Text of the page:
My youngest son Daniel is an artist. Specifically he is a ceramicist. He loves to make pottery. He loves to throw, beat, mold, and shape clay. His hands, strong yet gentle, manipulate the clay as it spins on the wheel. From a lump of ugly clay he forms and creates a masterpiece. If you walk through our home you will find a number of his pieces. I am so proud of him. I love showing my friends everything he has made.
My favorite piece is found in the living room of David’s Refuge on Frog’s Whisker Lane. Here is a picture of it.
It sits in the room that used to be David’s bedroom. What I like about it is that it isn’t perfect. In fact it has all kinds of imperfections that would have caused many artists to start over. But Daniel didn’t. He saw the masterpiece within the imperfections. He realized that beauty and worth is not defined by perfection, but is often created out of the most broken and imperfect parts of our lives.
If you buy one of Dan’s ceramic pieces he includes a business card that says the following:
I learned to make pottery while going through the worst pain in my life. It was during these trials that I began developing my skills and found a love for working with clay. I create my pottery with dimples and imperfections to signify that beauty can come out of the most broken situations. Daniel Pfohl
Daniel watched his older brother become his younger brother. He watched him lose his ability to speak, feed himself, and ultimately he watched him die. Clay and glazes and kilns and throwing wheels became a place he could process his emotions, beat out his anger at God and the world, and find a safe place to grieve and cry. From this place of brokenness Daniel discovered the beauty of imperfection. While it took time to heal and grieve Daniel was once again able to see that despite David’s blindness and other severe disabilities David was a Masterpiece. The dimples and imperfections made him beautiful.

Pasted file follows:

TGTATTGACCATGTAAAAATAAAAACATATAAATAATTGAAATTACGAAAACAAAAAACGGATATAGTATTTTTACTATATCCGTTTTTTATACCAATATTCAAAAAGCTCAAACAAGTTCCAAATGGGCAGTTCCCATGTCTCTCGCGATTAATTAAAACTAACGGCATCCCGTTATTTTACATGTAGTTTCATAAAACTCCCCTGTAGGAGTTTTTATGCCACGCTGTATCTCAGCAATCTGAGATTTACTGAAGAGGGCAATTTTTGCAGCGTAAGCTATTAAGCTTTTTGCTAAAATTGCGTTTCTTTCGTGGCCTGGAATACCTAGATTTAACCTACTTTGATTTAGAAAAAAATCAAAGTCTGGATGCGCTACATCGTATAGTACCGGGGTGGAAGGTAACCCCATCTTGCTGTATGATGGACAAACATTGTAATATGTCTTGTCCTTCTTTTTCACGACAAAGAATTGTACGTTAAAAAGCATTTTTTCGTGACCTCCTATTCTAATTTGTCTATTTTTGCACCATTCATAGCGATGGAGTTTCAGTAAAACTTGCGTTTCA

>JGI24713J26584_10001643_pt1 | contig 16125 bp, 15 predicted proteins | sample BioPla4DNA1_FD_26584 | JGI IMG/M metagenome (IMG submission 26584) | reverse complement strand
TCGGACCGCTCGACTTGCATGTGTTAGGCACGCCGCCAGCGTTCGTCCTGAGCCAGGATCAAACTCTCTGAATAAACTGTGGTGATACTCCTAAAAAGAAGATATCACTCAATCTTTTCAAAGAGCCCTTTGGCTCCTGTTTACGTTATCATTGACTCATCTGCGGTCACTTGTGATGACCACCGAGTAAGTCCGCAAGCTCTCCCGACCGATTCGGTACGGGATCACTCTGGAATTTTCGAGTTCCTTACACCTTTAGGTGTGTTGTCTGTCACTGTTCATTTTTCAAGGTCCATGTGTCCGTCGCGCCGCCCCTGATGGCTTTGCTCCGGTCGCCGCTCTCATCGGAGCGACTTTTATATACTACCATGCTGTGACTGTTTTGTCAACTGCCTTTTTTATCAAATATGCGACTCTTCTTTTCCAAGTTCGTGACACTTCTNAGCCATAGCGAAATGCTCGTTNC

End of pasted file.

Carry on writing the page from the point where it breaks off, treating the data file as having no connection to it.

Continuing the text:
I love it when I can learn from my own children. Daniel helped me see the wonder and beauty and majesty of David’s life. Out of his struggle, losses, and death a masterpiece was created. Now in the bedroom that watched the slow and cruel demise of David we serve and pour life into parents who are struggling to see the beauty in their own child’s disability. His brokenness, our brokenness is now a thing of beauty.
I’m not sure what dimples, bumps, or imperfections you are dealing with, but I hope and pray you will have the patience to see the beauty that can come from them. Your child is a masterpiece. Your spouse is masterpiece. You are a masterpiece.